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Texas Justice

Marcus Dixon gets a chance in Big D

NOT LONG AGOMarcus Dixon's NFL aspirations were a virtual pipe dream, one he lived outthrough his PlayStation console. Given a copy of Madden NFL 08 last Christmas,Dixon created an avatar in his own 6'4", 284-pound image and plugged itinto the Dallas Cowboys' defensive line.

In an unlikelytwist, Dixon's digital fantasy has become reality. After going undrafted out ofDivision I-AA Hampton in April, he signed a three-year, $1.1 millionnonguaranteed deal, one that further extends a new lease on a life that almostcame to ruin five years ago. In the spring of 2003 Dixon was an 18-year-oldblue-chip senior defensive lineman at Pepperell High in Lindale, Ga., a star onthe gridiron and in the classroom. He was on track to deliver the valedictoryspeech on graduation day and enroll at Vanderbilt the next fall. All of thatcame crashing down after a 15-year-old student accused him of sexuallyassaulting her on school grounds. Dixon claimed the sex was consensual. A juryacquitted Dixon, who is black, of rape, but because the girl, who is white, wasunder 16, he was found guilty of statutory rape and aggravated childmolestation—the latter a felony that carried a mandatory 10-year prisonsentence.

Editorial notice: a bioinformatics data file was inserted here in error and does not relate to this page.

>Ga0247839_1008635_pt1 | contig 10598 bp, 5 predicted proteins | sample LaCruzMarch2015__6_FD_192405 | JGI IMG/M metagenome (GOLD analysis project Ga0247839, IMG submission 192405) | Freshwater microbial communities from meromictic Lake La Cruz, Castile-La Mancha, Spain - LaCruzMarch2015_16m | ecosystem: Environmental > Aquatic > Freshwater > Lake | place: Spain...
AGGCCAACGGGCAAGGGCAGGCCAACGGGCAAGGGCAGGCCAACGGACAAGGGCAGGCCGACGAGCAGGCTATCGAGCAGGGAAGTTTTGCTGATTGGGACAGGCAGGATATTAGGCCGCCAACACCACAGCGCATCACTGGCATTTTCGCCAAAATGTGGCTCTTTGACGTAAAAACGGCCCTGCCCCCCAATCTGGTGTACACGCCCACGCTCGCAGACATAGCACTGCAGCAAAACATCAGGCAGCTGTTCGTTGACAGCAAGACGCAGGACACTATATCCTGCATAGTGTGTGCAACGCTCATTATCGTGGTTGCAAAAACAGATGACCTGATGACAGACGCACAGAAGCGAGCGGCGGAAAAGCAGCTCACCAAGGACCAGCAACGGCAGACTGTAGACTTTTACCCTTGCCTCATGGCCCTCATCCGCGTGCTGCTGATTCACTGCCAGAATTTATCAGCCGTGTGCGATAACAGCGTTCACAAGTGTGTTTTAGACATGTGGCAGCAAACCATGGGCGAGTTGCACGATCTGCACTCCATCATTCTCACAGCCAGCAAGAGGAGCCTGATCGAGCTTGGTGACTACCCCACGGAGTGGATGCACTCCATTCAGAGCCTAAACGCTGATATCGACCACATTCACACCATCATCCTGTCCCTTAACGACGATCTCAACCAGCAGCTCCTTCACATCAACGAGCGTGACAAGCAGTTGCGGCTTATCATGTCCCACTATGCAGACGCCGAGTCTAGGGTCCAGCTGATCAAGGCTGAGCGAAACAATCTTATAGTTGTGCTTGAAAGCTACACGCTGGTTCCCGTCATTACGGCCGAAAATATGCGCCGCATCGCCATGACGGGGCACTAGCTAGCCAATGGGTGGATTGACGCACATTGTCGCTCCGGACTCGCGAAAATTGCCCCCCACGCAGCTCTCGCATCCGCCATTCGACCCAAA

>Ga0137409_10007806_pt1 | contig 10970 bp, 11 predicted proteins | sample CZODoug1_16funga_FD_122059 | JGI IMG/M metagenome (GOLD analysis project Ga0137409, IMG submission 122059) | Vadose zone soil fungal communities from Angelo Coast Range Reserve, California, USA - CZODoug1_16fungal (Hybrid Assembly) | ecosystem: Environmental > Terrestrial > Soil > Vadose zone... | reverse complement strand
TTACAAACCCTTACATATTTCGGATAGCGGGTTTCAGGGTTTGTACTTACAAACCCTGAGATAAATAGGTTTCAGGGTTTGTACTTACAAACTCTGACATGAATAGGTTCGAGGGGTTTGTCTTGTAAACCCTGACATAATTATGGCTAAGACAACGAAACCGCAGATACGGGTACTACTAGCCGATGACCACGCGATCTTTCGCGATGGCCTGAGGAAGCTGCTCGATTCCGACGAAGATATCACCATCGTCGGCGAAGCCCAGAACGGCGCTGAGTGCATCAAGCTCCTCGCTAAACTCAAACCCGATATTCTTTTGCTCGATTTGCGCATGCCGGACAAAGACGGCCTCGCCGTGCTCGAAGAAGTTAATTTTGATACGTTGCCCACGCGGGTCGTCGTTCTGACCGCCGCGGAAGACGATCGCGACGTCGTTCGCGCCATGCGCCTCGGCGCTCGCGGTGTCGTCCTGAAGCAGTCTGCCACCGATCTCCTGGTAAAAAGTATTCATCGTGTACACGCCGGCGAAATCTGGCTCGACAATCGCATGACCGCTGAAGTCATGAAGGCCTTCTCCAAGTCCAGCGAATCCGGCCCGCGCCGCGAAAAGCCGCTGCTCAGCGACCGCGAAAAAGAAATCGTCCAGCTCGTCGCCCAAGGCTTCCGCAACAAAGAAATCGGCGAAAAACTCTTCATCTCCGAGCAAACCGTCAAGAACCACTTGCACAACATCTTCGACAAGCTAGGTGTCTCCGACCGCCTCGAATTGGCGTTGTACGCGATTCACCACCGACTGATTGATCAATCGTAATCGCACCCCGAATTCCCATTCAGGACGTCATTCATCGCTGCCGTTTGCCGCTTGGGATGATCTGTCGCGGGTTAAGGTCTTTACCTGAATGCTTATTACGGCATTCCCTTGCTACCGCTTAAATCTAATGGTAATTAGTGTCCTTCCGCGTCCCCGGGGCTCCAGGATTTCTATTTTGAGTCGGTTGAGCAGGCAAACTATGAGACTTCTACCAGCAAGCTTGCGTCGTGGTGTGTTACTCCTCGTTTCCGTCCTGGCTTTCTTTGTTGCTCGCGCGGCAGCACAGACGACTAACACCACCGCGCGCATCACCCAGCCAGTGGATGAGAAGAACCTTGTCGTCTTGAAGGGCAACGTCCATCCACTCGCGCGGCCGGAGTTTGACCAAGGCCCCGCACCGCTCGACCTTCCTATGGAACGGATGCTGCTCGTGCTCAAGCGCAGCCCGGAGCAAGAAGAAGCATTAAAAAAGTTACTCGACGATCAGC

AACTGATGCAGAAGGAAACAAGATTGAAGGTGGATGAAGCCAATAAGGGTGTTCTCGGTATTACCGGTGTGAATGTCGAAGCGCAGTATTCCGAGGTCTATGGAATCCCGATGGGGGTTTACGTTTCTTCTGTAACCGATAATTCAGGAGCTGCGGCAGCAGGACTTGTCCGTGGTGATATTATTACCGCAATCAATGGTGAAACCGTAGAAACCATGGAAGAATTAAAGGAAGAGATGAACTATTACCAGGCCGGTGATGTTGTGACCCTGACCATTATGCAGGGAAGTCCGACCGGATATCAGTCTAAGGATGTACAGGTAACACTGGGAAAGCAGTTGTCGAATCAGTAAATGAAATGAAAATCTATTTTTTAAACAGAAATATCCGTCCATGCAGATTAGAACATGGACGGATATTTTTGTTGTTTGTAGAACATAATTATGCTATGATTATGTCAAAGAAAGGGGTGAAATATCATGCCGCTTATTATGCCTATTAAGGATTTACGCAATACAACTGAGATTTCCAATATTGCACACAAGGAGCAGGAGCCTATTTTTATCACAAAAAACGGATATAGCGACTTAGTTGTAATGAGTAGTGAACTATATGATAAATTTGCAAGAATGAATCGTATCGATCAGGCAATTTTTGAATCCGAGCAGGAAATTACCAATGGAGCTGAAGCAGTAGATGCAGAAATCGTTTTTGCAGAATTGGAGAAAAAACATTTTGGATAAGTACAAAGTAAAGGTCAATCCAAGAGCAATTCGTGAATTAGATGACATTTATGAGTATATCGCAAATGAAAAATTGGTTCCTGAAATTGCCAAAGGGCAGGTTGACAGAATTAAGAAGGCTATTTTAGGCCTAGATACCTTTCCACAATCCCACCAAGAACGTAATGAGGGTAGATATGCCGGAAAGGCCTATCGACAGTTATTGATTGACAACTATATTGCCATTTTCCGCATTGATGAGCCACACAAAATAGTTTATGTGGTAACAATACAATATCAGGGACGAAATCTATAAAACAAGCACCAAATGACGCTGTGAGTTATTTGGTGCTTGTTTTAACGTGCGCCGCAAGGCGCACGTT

The case stokedsimmering racial tensions in Dixon's hometown of Rome, Ga., where his adoptivewhite parents (who rescued him at age 10 from a biological mother who battleddrug addiction) were demonized for spearheading his defense. Dixon served 15months at a medium security facility; in May 2004 the Georgia Supreme Courtruled that he should have been tried only on the misdemeanor statutory rapecharge. The molestation conviction was overturned, and Dixon was freed.

Dixon, whocompleted his GED in prison, enrolled at Hampton and picked up where he leftoff on the football field. He was twice all-conference and impressed scouts atFebruary's combine, where he ran a 5.2 40. Dixon wasn't drafted, but severalteams were interested in signing him as a free agent. He chose Dallas, whichhas of late become a sanctuary for players with troubled pasts. Dixon, 23, hasimpressed coaches with his work ethic and ability to quickly translateclassroom concepts to the field. "There are a lot tools there—like hisshort-area quickness and in-line movement—that get me excited about workingwith the guy," says defensive line coach Todd Grantham.

And so Dixoncontinues his quest. "Just think of having a dream and actually getting tolive it," he says. "It's just the greatest thing ever."

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